Saturday, November 12, 2011

Save Tigers, not Tourism

Republished From HT

India’s tiger tourism has not benefited the big cat nor the people living in over 600 protected areas in the country.
There have been studies which indicate that human presence disturb wildlife including tigers especially with relation to breeding. These studies, however, fail to specify whether tourism or those living in protected areas disturb the animals.
It is a gray area which needs further investigation. More so, in light of a public interest litigation filed in the Supreme Court by Ajay Dubey seeking shifting of tourism from core critical tiger habitats to buffer and fringe areas, a view endorsed by National Tiger Conservation Authority (NTCA).
The tour operators and lodge owners in wildlife areas have strongly opposed the move claiming that it will do more harm than good the tigers and people living in and around these protected areas.
The tour operators argument sound strange to me as they fail to present any evidence of how tourism has benefited tiger conservation and improved livelihood of the locals. Presenting a tribal from Kanha inMadhya Pradesh to showcase tourism has empowered locals is be-fooling. There is no data to show that they have directly shared revenue with any agency for benefit of tigers or locals.
Tour operators pay a ticket charge to enter tiger reserves but the money is charged from tourists. The tourism related revenue generated by the government is mostly used to pay salaries of forest employees, an indirect tiger conservation measure.
Tourism benefit to locals is minimal. Only a few locals living inside or around tiger reserves have been employed by lodge owners or drive vehicles ferrying tourists into the reserves. A vast majority still live in abject poverty even though tigers bring maximum earning for the government and lodge owners through tourism.
Per se, tourism is not bad.
But, the problem is how it is run in and around tiger reserves. Totally, unregulated and at the whims and fancies of foresters and owners of big lodges. There have been ample cases of forest officials increasing the number of permits to allow tourist vehicles inside reserves. Tigers have been allowed to film even when reserve had been officially closed.
I have seen this happen during my visits to tiger reserves in Rajasthan, Uttarakhand and Madhya Pradesh whereas local villagers were treated like theives by forest employees for collecting their basic necessity firewood. Reason, they don’t have money power like wildlife tour operators. It is also evident that government has failed to take action on lodges built in buffer zone of tiger reserves, a prohibited activity under law.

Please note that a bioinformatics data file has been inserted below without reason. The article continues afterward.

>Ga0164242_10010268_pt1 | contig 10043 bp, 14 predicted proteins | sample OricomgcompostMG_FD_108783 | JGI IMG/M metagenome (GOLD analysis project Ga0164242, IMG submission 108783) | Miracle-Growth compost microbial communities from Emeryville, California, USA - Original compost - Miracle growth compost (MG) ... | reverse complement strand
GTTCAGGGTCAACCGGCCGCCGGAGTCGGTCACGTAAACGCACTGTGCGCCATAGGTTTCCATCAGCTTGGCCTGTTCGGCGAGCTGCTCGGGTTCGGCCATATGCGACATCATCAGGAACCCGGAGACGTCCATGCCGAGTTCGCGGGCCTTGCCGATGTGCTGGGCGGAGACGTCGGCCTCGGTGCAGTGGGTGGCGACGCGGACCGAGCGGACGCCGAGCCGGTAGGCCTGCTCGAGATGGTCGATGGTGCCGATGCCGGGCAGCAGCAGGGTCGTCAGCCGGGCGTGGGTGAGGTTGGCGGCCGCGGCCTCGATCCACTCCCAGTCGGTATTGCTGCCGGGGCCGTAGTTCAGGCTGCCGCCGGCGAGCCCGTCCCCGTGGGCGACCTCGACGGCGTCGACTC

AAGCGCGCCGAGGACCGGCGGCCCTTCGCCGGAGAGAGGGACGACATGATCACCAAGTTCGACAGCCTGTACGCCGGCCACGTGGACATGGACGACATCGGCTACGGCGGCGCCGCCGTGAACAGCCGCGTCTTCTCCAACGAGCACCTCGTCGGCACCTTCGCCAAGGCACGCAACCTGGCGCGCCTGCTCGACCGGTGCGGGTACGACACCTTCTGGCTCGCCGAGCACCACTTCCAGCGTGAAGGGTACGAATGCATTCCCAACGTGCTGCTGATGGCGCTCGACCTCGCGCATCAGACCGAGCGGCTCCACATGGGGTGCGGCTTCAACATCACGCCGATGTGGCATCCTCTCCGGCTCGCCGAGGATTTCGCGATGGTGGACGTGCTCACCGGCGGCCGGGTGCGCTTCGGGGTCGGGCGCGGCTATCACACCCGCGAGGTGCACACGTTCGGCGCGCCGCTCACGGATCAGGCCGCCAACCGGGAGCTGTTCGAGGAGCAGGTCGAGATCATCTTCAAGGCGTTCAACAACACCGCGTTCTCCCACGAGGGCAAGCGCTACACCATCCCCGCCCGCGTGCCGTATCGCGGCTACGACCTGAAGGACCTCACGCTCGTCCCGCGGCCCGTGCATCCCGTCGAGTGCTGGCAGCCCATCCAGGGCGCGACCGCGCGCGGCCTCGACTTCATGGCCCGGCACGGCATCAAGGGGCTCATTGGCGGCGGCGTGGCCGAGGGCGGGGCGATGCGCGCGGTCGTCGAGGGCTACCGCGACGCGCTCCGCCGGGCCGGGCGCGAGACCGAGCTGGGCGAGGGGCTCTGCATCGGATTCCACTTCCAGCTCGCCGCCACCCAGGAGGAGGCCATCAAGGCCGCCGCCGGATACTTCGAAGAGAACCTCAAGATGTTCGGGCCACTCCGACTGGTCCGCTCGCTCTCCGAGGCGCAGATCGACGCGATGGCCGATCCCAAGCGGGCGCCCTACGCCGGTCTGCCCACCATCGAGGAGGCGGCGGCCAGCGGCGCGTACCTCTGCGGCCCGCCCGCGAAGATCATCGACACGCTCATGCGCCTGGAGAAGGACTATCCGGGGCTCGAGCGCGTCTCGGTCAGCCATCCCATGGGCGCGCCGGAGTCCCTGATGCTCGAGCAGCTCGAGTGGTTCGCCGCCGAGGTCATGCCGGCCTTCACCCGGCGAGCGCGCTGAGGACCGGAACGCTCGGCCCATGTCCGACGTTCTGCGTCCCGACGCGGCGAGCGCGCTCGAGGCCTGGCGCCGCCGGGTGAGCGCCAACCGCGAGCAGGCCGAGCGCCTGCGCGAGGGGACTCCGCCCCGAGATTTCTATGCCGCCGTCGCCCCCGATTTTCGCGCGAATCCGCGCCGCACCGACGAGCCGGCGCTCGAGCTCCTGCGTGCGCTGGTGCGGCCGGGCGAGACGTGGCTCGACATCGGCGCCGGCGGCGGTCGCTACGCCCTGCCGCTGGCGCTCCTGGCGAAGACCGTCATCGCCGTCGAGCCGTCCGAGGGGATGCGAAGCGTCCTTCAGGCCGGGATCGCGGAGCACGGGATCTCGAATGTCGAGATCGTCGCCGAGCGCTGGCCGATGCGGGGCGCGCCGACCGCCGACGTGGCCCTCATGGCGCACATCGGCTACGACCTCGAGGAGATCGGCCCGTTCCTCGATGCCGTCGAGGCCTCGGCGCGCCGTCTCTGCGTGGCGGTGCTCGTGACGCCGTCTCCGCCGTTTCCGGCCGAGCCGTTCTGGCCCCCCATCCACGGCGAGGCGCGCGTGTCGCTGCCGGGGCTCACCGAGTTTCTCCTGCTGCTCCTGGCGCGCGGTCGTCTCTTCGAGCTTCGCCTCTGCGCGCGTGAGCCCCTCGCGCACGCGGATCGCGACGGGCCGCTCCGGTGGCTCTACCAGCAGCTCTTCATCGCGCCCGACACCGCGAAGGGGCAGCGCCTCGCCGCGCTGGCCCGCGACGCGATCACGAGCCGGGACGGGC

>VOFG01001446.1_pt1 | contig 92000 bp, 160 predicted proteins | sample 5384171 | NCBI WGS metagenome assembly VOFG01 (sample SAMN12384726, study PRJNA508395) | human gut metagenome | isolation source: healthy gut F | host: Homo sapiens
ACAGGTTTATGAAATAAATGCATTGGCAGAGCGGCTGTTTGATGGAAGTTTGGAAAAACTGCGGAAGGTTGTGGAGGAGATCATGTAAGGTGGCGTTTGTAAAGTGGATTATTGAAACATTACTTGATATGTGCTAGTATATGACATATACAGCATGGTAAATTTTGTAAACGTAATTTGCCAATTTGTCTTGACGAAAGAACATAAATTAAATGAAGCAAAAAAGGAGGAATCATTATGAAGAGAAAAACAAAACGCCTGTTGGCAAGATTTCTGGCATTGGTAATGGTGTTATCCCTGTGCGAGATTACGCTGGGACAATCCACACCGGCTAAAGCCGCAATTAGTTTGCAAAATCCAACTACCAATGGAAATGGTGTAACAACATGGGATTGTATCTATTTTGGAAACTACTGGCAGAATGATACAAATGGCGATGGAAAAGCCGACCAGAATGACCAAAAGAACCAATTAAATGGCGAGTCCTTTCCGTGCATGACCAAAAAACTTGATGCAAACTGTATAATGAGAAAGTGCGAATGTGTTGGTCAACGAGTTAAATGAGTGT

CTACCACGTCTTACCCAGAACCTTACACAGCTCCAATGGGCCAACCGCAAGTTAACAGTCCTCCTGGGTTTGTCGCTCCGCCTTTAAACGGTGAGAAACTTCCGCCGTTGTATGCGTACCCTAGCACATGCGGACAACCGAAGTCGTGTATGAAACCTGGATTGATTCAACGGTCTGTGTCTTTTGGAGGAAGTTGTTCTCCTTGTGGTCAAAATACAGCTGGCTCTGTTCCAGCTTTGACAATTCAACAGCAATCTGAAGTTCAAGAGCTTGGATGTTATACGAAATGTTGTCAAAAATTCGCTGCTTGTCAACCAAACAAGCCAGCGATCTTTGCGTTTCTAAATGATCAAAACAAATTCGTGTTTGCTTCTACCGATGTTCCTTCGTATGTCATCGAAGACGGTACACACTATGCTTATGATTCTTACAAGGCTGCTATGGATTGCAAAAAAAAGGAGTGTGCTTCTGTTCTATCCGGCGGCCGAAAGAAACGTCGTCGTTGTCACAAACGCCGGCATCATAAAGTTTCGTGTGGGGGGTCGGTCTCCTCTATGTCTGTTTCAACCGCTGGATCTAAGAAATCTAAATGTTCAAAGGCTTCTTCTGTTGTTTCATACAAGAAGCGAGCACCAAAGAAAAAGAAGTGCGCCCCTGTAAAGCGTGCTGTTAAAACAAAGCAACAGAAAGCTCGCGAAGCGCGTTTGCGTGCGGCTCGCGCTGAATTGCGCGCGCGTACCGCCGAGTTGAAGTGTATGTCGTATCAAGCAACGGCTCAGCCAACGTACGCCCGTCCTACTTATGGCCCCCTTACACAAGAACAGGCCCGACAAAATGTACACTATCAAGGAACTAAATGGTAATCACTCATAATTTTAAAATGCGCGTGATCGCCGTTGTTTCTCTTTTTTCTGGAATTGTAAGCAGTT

The public interest litigation is an opportunity for the government to enforce some regulation ensuring that revenue generated from tourism helps in tiger conservation and upliftment of poor in over 6,000 villages inside tiger reserves.
The environment ministry needs to quickly notify the eco-tourism rules, which makes sharing of 30 % of revenue generated through tourism with locals mandatory. For the record, a committee headed by former tourism secretary of India Sujit Banerjee had made this recommendation. If required, implementing these rules should be linked with providing Central government funds for wildlife conservation.
I know that tourism guys near tiger reserves are vehemently opposed to the idea and Vishal SIngh of Travel Operators for Tigers (TOFT) is willing to offer peanuts — maximum of five percent.
But, time has come to make them realise their responsibility towards the big cat, which brings high profile tourists willing to pay up to Rs 40,000 for a night, and locals, who have co-existed with these tigers for centuries.
For this, if tourism has to be banned for some time from scientifically defined core critical tiger habitats, it will not be a bad idea. It may be the way for the first pay back from the tourism.
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